associated provider domain.  The design of optional mechanisms for
   negotiating the IP version to use as well as the encapsulation mode
   to use are outside the scope of the NetExt WG's solution for
   localized routing.

4.  Functional Requirements for Localized Routing

   Several tasks need to be performed by the network infrastructure
   components before relevant information for such direct communication
   is discovered and associated states for localized routing can be set
   up.  The following list summarizes some key functions that need to be
   performed by the PMIPv6-enabled network infrastructure to substitute
   mobile nodes in setting up a direct route.

   o  Detection of the possibility to perform localized routing.  This
      function includes looking at a data packet's source and
      destination address.

   o  Initiation of a procedure that sets up a localized routing path.

   o  Discovery of stateful entities (i.e., the LMA(s) and/or the
      MAG(s)) that maintain and can provide relevant information needed
      to set up a localized routing path.  Such information may include
      the routable address of an LMA or MAG, where one or both mobile
      nodes are connected to and registered with that LMA or MAG.

   o  Control in setting up and maintaining (e.g., during handover) the
      localized routing path.  Control is also needed to terminate the
      use of a localized routing path and to delete associated states,
      whereas a trigger for the termination may come from a non-PMIPv6-
      related component.





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   o  Enforcement of administrative policy rules to localized routing.
      Such policies allow operators to have further control of the setup
      of a localized route and enable the possibility to disallow
      localized routing, for example, to ensure that traffic traverses
      charging-related functions on the LMA.  Explicit authorization of
      localized routing is, for example, discussed in [PMIP6-LR].  As a
      further example, mobile-node- and operator-specific policy rules
      can be established on PMIPv6 components during PMIPv6
      bootstrapping according to [RFC5779].

5.  Roaming Considerations

   Figure 2 shows PMIPv6 roaming cases where PMIPv6 components (e.g.,
   LMAs, MAGs) tied by the MN and the CN may be distributed between
   different provider domains (i.e., domain A, B, C) and the MN and/or
   CN moves from one provider domain to another one.  In order to
   support localized routing when roaming occurs, it is required that
   MAGs to which the MN and CN connect be within the same provider
   domain, and each MAG has a security relationship with the
   corresponding LMA, which maintains the registration of the MN or the
   CN, respectively.

   According to the roaming model as depicted in Figure 2, the MN's
   PMIPv6 domain is characterized by its MAG (MAG1/MAG1') and its LMA
   (LMA1), whereas the CN's PMIPv6 domain is characterized by the CN's
   MAG (MAG2/MAG2') and its LMA (LMA2/LMA2').  A solution for localized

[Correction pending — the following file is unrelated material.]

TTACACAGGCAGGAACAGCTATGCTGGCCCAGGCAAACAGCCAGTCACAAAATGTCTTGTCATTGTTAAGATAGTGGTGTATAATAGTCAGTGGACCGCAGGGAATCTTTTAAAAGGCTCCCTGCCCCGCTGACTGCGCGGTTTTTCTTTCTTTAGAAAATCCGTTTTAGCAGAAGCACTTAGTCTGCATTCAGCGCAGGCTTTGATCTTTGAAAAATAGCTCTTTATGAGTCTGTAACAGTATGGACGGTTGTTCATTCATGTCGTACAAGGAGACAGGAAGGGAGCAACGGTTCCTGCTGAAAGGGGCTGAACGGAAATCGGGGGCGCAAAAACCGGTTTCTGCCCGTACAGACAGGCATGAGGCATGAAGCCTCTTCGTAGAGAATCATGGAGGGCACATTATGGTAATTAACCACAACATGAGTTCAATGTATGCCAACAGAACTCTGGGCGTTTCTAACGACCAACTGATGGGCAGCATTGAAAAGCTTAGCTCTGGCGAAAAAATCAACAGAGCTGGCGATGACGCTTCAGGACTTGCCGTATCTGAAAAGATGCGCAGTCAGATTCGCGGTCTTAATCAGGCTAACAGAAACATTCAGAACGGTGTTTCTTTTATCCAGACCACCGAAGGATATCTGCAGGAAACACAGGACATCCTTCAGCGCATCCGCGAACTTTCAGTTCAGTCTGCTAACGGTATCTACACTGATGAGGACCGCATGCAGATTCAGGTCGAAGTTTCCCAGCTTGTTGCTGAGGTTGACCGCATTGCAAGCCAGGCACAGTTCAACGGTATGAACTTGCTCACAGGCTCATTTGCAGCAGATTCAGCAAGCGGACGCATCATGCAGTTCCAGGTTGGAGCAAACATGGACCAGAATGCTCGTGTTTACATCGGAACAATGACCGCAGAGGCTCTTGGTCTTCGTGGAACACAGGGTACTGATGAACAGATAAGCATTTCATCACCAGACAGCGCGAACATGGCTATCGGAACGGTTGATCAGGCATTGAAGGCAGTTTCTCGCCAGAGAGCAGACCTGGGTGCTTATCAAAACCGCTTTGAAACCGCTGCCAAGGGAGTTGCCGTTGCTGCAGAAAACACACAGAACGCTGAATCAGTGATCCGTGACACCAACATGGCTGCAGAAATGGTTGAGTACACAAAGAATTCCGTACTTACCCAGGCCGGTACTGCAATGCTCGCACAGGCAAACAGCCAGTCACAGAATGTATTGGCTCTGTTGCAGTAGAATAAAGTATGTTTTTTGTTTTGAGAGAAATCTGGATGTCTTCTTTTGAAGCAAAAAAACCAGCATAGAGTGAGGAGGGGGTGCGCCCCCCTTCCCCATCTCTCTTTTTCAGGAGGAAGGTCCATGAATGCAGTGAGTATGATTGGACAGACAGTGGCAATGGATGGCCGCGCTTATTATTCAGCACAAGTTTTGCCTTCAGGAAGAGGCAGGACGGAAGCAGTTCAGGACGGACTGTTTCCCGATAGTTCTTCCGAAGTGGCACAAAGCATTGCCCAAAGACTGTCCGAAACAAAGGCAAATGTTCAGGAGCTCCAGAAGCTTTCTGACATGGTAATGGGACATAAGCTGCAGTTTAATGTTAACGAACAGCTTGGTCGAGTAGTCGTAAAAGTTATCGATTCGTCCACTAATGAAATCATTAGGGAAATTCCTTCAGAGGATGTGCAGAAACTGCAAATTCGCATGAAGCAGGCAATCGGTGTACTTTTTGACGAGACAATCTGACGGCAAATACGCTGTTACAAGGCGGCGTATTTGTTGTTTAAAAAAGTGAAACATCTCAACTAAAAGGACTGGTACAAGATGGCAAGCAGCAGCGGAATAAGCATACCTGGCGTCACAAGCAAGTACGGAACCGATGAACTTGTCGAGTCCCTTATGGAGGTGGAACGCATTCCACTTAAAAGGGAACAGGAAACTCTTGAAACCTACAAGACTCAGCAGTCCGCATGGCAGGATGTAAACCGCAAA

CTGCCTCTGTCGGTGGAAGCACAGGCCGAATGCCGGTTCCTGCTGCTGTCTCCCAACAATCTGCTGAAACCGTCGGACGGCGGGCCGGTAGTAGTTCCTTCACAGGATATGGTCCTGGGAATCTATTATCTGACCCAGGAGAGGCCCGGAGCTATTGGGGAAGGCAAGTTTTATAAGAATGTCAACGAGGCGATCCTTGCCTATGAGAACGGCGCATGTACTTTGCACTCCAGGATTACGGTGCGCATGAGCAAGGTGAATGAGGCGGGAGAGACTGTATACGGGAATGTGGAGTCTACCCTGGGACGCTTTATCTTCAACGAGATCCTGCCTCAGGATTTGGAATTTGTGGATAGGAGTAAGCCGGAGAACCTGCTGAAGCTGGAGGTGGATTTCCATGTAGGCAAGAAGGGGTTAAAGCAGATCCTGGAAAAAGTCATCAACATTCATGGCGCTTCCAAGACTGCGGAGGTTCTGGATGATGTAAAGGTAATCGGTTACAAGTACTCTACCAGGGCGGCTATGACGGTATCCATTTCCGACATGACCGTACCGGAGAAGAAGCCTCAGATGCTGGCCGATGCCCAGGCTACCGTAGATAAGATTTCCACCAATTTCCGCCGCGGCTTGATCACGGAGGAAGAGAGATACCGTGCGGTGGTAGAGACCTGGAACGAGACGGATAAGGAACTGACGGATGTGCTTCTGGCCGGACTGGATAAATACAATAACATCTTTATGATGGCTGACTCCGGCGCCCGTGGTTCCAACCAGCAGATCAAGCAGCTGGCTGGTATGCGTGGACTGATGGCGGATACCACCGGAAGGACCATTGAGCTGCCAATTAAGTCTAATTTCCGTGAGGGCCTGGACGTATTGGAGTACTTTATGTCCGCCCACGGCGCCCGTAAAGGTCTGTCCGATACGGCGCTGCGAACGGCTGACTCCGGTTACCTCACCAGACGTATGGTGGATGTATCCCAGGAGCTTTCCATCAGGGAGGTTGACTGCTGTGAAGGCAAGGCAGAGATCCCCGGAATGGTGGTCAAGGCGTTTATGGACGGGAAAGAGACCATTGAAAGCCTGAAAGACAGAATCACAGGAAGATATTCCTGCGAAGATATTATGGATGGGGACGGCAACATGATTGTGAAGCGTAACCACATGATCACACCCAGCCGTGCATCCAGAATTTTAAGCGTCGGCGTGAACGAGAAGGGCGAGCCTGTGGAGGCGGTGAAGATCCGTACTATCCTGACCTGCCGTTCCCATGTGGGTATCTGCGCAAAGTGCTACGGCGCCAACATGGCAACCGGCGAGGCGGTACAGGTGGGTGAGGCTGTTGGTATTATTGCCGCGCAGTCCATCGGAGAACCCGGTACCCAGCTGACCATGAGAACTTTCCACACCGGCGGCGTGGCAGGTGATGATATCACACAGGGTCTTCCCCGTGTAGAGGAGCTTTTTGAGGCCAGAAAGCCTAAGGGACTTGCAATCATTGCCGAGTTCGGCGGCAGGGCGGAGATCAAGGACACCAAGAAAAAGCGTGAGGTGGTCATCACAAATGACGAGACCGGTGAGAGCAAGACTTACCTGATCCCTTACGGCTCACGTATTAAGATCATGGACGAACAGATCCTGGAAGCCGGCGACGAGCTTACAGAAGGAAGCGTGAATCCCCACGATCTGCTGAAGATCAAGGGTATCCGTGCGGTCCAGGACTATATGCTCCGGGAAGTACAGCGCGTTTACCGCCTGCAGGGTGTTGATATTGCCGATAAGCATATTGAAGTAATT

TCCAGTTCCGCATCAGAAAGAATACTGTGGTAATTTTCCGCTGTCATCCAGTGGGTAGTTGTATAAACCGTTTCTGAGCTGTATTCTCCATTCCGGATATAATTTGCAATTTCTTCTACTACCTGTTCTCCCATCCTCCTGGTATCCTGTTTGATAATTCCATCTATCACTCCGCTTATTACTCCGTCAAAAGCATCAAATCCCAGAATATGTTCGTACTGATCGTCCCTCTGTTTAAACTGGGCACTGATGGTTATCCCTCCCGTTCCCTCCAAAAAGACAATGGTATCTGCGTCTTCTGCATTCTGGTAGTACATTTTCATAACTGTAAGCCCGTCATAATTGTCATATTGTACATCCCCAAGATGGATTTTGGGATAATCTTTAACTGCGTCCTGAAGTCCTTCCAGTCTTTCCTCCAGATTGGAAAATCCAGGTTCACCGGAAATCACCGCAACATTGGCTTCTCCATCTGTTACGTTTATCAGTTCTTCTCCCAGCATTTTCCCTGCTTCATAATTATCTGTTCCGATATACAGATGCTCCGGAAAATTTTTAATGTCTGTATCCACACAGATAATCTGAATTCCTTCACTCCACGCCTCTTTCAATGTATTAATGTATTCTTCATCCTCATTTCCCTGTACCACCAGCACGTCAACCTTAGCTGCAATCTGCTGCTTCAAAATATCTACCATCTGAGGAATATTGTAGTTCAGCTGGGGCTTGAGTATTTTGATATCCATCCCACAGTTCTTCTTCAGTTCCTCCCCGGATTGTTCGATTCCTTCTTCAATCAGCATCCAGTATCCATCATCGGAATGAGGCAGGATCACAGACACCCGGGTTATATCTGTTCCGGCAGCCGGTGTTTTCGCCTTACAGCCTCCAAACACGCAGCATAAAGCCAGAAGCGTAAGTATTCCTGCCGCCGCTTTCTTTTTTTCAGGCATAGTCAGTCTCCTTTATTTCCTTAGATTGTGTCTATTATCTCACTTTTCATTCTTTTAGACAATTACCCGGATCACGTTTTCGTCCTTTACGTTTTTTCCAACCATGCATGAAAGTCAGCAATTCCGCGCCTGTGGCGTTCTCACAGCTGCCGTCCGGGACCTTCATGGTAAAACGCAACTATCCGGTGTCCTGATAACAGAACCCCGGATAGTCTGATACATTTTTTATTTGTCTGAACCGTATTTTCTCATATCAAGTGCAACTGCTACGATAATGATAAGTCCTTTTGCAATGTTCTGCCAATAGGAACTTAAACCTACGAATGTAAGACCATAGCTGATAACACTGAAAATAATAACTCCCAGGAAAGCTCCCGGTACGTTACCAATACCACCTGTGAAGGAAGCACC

routing cannot take any assumption about whether or not the MN and CN
   share the same PMIPv6 domain; hence, MAG1/MAG1' may not share a
   security association with LMA2/LMA2', and MAG2/MAG2' may not share a
   security association with LMA1, respectively.

   It is not required that LMAs, which hold the registration for the MN
   and the CN, respectively, be part of the same provider domain as the
   MAGs where the MN and CN attach.  When the MN's MAG and LMA belong to
   different provider domains (A and C), localized routing is subject to
   policy governing the service level agreements between these domains.
   The same applies to the provider domains that provide the CN's MAG
   and LMA.  Based on the above requirements, four PMIPv6 roaming and
   non-roaming cases can be taken into account.

   o  Case 1: The MN's MAG (MAG1), the CN's MAG (MAG2), the MN's LMA
      (LMA1), and the CN's LMA (LMA2) are located in the same provider
      domain A.

   o  Case 2: The MN's MAG (MAG1), the CN's MAG (MAG2), and the MN's LMA
      (LMA1) are located in the same domain A, while the CN's LMA
      (LMA2') is located in provider domain B.




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   o  Case 3: The MN's MAG (MAG1') and the CN's MAG (MAG2') are located
      in domain C, while the MN's LMA (LMA1) and the CN's LMA (LMA2) are
      located in provider domain A.

   o  Case 4: The MN's MAG (MAG1') and the CN's MAG (MAG2') are located
      in provider domain C, while the MN's LMA (LMA1) is located in
      provider domain A and the CN's LMA (LMA2') is located in provider
      domain B.

   In these roaming cases, the MN can be allowed to roam within its
   domain (e.g., the MN's home domain in which the MN's LMA is located)
   or over different domains (e.g., the MN moves from its home domain to
   a visited domain).  During mobility, the CN and MN should remain
   attached to MAGs of the same provider domain to maintain efficient
   routing of traffic between their MAGs.

                                     |
           +-----+       +-----+     |      +-----+
           |LMA1 |       |LMA2 |     |      |LMA2'|
           +-----+       +-----+     |      +-----+